The firm's Alan Gould downgraded AMC to sell from hold while cutting its price target to a Wall-Street-low $1 a share from $4. The figure indicates 68% downside from the stock's Tuesday closing price.
The Leawood, Kan., company was already over-leveraged heading into the coronavirus pandemic, which has shut down most of the U.S. economy, according to analysts at the firm.
AMC in mid-March shut its U.S. theaters - 1,000 of them with some 11,000 screens - for six to 12 weeks. And it recently sent a letter to landlords stating that it will stop paying rent.
At the start of April, The Wall Street Journal reported, citing people familiar with the matter, that lenders to AMC had hired the law firm of Gibson, Dunn & Crutcher for advice on expected restructuring talks.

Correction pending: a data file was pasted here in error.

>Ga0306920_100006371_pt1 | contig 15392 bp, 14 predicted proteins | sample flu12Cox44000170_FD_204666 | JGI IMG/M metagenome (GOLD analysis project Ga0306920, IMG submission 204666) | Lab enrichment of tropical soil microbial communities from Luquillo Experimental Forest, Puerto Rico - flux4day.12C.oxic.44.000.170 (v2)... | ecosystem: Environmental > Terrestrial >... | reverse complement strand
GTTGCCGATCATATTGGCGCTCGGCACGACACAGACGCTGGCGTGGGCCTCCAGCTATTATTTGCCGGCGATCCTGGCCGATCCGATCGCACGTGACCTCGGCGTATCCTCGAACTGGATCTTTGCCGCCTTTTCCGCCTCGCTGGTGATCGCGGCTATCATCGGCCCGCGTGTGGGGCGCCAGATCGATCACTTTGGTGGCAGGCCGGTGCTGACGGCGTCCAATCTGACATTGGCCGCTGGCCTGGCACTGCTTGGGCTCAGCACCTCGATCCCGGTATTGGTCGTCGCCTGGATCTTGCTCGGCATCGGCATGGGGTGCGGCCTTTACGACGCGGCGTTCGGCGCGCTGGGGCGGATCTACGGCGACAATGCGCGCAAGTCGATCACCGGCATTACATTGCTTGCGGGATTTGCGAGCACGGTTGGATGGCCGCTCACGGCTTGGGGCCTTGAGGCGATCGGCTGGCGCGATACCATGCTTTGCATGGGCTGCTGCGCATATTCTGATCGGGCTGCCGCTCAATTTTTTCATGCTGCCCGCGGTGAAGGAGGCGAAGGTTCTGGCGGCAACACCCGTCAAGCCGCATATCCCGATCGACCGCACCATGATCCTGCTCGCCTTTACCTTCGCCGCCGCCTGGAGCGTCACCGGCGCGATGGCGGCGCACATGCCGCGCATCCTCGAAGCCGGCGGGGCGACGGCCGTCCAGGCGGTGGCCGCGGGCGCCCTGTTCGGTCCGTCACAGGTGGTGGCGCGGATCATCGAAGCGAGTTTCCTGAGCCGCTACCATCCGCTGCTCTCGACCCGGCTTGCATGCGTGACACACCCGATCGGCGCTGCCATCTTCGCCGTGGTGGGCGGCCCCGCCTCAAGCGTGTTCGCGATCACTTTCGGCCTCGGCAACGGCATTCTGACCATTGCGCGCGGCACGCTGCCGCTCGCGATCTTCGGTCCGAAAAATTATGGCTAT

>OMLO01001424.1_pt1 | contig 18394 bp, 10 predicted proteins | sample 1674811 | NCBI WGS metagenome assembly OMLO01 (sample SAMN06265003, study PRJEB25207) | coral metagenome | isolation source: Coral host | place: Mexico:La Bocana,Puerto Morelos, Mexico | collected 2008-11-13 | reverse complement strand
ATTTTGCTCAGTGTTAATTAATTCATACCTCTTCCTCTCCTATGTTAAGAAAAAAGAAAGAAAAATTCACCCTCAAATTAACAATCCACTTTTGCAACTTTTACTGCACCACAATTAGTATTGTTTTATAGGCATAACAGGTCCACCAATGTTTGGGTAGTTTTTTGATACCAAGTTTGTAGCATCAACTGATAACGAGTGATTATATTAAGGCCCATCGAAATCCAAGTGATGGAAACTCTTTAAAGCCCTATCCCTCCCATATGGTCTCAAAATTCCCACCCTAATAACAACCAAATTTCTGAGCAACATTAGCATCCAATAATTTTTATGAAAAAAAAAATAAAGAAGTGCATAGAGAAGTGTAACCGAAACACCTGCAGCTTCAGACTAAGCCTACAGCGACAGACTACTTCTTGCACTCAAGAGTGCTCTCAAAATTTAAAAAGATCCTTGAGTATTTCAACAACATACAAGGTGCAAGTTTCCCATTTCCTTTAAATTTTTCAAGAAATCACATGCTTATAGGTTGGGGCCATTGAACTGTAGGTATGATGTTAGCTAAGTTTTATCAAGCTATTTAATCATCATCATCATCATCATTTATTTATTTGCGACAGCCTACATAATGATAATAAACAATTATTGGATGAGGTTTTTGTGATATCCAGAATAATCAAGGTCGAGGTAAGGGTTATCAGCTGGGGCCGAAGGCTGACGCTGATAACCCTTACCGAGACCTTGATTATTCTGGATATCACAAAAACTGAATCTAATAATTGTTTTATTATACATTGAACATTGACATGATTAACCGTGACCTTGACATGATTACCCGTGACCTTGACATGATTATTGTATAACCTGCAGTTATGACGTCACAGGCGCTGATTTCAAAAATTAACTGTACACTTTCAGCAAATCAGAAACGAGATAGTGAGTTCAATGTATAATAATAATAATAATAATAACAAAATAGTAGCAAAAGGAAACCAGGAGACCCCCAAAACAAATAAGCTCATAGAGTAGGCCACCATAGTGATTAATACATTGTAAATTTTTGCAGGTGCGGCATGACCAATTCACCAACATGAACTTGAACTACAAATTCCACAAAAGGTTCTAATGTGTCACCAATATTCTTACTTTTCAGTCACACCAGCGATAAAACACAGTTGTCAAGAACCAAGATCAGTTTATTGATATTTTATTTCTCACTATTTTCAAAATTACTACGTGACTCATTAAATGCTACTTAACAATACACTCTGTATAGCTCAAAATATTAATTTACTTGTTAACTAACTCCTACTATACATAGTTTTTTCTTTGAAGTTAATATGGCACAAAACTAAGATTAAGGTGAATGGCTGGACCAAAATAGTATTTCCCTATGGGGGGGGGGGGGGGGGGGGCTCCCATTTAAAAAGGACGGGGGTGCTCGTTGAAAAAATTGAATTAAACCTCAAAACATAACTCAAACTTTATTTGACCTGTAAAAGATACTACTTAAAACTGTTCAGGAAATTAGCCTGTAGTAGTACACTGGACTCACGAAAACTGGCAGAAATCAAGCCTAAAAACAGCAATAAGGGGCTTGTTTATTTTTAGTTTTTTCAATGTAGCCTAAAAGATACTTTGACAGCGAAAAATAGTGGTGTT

Gould last month noted that the box office was down more than 60% year to date in March.
AMC ended 2019 with $265 million in unrestricted cash and $332 million in undrawn credit, Gould estimated in last month's note. He also projected negative cash flow of $285 million in the first half of the year and said the coronavirus "could lead to some liquidity issues."
With the entire summer slate of blockbuster movies at risk of being postponed, AMC's cash issues could last even after the coronavirus pandemic abates, according to Loop.
AMC shares at last check were down 2.2% to $3.07.